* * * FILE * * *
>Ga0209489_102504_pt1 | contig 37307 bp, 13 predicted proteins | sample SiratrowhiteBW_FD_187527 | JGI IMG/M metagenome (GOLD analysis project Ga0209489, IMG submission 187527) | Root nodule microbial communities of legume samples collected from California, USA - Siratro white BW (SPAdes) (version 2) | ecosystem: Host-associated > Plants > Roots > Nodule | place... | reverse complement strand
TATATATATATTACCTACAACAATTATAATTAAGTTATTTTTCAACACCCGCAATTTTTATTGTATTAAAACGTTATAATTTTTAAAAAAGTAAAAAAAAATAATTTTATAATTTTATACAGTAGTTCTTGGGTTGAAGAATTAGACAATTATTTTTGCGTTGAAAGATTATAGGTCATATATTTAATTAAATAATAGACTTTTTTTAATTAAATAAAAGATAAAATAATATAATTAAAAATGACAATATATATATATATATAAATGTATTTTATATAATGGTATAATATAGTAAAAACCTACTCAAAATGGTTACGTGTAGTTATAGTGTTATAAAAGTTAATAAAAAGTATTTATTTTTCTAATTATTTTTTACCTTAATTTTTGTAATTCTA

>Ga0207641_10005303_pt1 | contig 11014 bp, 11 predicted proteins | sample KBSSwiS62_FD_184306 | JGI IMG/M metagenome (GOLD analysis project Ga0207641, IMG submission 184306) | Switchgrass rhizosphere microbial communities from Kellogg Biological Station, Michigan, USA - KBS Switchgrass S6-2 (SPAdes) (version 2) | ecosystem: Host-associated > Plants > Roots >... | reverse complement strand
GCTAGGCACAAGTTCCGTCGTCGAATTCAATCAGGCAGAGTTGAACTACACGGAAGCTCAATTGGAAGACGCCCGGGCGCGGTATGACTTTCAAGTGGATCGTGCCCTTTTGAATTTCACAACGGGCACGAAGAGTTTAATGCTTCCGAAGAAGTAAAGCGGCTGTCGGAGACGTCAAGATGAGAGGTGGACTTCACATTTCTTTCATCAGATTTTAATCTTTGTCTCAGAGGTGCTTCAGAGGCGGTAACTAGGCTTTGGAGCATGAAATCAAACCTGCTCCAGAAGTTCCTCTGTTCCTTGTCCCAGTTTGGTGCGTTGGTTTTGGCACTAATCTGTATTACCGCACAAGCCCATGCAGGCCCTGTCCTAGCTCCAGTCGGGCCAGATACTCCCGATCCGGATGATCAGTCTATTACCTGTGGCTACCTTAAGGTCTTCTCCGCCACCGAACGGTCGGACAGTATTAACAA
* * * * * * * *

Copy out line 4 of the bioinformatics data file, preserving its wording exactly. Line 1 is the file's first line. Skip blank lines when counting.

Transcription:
GCTAGGCACAAGTTCCGTCGTCGAATTCAATCAGGCAGAGTTGAACTACACGGAAGCTCAATTGGAAGACGCCCGGGCGCGGTATGACTTTCAAGTGGATCGTGCCCTTTTGAATTTCACAACGGGCACGAAGAGTTTAATGCTTCCGAAGAAGTAAAGCGGCTGTCGGAGACGTCAAGATGAGAGGTGGACTTCACATTTCTTTCATCAGATTTTAATCTTTGTCTCAGAGGTGCTTCAGAGGCGGTAACTAGGCTTTGGAGCATGAAATCAAACCTGCTCCAGAAGTTCCTCTGTTCCTTGTCCCAGTTTGGTGCGTTGGTTTTGGCACTAATCTGTATTACCGCACAAGCCCATGCAGGCCCTGTCCTAGCTCCAGTCGGGCCAGATACTCCCGATCCGGATGATCAGTCTATTACCTGTGGCTACCTTAAGGTCTTCTCCGCCACCGAACGGTCGGACAGTATTAACAA